Have had a pretty relaxed time this week, and probably done less Chinese than at any time over the preceding Year. Spent most of the time with my family and doing odd jobs around the house. Hope everybody else had a good time too. I haven't completly abandoned thinking about Chinese though and am refreshed and looking forward to picking up the reins again. I also received an interesting present.
My youngest son, who is nine years old had got hold of some chile seeds for me to plant next year and had gone to trouble of writing Chinese characters on the envelope for me. This made me think about the initial hurdles for a westerner approaching Chinese in a fresh light. Over the preceding couple of months my son had been asking me questions about the Chinese study I was doing. With a bit of help from his mum he used the internet to find how to say "happy christmas" and knowing more than she did insisted that there was a site where he could see animations of the characters. He also insisted that he was going to use the correct stroke order (as far as mum was concerned he could just copy them anyhow). Having spoken to me about it he knew to draw the characters proportionatly, assigning the same amount of space to each one. The result was four characters that looked very authentic.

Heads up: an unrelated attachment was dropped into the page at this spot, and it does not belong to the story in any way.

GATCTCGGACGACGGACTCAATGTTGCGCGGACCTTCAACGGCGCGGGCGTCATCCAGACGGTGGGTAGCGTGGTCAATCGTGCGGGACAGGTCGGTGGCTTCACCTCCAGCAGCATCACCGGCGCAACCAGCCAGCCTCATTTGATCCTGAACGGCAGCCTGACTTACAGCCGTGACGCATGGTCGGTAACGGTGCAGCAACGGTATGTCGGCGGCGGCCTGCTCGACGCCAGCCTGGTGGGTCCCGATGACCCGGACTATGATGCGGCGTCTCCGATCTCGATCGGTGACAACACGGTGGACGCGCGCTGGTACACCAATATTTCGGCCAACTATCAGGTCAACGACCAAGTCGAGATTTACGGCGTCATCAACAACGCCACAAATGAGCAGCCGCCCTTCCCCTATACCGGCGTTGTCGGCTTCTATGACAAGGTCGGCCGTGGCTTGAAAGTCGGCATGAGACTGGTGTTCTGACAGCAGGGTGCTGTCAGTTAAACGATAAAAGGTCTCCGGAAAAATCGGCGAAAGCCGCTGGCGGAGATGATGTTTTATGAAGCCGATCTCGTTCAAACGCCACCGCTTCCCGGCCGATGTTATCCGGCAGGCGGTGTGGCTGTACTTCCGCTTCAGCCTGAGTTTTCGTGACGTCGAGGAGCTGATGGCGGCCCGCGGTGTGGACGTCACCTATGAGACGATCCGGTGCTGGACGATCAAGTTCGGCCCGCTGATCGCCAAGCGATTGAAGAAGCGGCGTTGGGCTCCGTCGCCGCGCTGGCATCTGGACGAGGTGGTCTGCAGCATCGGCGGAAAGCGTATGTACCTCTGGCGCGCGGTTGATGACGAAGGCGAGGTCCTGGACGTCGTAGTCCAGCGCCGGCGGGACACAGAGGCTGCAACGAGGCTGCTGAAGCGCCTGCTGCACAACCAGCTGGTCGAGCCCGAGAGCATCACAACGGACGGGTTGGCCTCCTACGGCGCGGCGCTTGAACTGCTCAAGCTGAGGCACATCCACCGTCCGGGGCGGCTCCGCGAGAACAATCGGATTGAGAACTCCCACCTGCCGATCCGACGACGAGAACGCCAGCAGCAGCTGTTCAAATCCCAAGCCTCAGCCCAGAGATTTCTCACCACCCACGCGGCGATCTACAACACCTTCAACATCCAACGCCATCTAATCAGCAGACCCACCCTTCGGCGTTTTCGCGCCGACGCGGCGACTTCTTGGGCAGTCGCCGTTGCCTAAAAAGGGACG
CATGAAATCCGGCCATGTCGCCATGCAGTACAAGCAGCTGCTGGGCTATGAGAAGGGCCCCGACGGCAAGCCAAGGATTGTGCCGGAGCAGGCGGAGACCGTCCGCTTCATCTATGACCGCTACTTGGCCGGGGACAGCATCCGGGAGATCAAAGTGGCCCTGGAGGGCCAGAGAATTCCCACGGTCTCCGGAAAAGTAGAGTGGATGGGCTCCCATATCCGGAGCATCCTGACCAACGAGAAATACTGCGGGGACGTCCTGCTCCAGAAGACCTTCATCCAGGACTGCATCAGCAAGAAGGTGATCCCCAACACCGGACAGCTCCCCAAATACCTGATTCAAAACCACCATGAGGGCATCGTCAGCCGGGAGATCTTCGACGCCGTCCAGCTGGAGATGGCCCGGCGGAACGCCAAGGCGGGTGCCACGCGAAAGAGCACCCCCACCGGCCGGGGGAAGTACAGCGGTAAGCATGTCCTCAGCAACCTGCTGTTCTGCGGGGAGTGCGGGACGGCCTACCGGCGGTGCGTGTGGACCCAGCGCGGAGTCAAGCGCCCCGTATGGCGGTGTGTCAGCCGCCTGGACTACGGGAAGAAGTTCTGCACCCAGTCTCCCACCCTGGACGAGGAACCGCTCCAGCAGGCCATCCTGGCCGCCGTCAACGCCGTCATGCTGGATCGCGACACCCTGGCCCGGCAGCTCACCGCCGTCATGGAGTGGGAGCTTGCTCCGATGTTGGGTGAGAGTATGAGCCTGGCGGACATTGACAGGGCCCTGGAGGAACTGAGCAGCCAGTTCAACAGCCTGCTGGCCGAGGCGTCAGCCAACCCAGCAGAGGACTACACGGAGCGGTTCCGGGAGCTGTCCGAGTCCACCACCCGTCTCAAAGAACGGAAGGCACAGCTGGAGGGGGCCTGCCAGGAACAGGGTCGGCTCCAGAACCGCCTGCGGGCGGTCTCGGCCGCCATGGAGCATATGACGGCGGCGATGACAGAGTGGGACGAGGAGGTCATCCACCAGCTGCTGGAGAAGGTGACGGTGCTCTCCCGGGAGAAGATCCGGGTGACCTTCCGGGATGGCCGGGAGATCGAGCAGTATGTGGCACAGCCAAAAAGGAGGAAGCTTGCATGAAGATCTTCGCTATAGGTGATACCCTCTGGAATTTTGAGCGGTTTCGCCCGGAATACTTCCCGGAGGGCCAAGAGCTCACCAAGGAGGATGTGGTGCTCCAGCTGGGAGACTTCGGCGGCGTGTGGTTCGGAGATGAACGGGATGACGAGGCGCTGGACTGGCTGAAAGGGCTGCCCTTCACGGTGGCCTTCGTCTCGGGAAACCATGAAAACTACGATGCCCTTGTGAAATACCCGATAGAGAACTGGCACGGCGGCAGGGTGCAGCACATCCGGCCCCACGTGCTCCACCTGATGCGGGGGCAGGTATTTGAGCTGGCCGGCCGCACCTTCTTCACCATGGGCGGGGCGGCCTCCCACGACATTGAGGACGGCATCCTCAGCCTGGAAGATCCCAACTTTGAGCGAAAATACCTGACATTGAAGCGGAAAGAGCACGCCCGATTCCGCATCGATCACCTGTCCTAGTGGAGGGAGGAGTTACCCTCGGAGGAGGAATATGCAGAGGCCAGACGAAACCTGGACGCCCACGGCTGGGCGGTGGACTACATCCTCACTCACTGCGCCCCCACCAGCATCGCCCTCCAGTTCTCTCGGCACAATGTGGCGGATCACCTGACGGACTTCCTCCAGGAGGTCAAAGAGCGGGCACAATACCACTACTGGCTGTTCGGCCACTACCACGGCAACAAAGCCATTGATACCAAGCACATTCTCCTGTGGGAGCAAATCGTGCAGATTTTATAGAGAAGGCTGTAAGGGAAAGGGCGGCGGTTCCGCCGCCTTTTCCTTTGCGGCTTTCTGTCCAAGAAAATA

When I was presented with the envelope I was very pleased but explained that I was not sure how to read it (I had a sneaking suspicion though as I recoginsed the character for kuai4). With a big smile he turns over the envelope and I can see he has taken the trouble to write the pinyin on the other side (he knows that I know comparitively few characters and that the pinyin is a way to write the corresponding sounds. So now I could read the phrase "sheng4dan4 kuai4le4" or "happy christmas". He also told me the characters on the front were traditional (he realised he was presented with a choice on some characters and pick the ones that looked prettier).
All my family have had exposure to Chinese simply because I have been learning it, they have picked up little bits of information over time. They would understand a few simple phrases (overexposure to my practicing), they know roughly what Chinese sounds like (a few bits of media like cartoons I have found they have watched with english subs), they know about tones (one of them can actually mimic them pretty well when pretending to speak Chinese), they know roughly how the writing system works and they know that there is a bunch of tools on my computer and the Internet to help with Chinese learning.
Basically if any of them decide to learn Chinese in the future, they will have quite a significant boost having picked up a lot of background information. The lack of this backround knowledge is the first major hurdle that and adult in the west has to overcome. I guess (prettly wildly ;)) that maybe this cost me two to three months of progress compared to attempting a European language.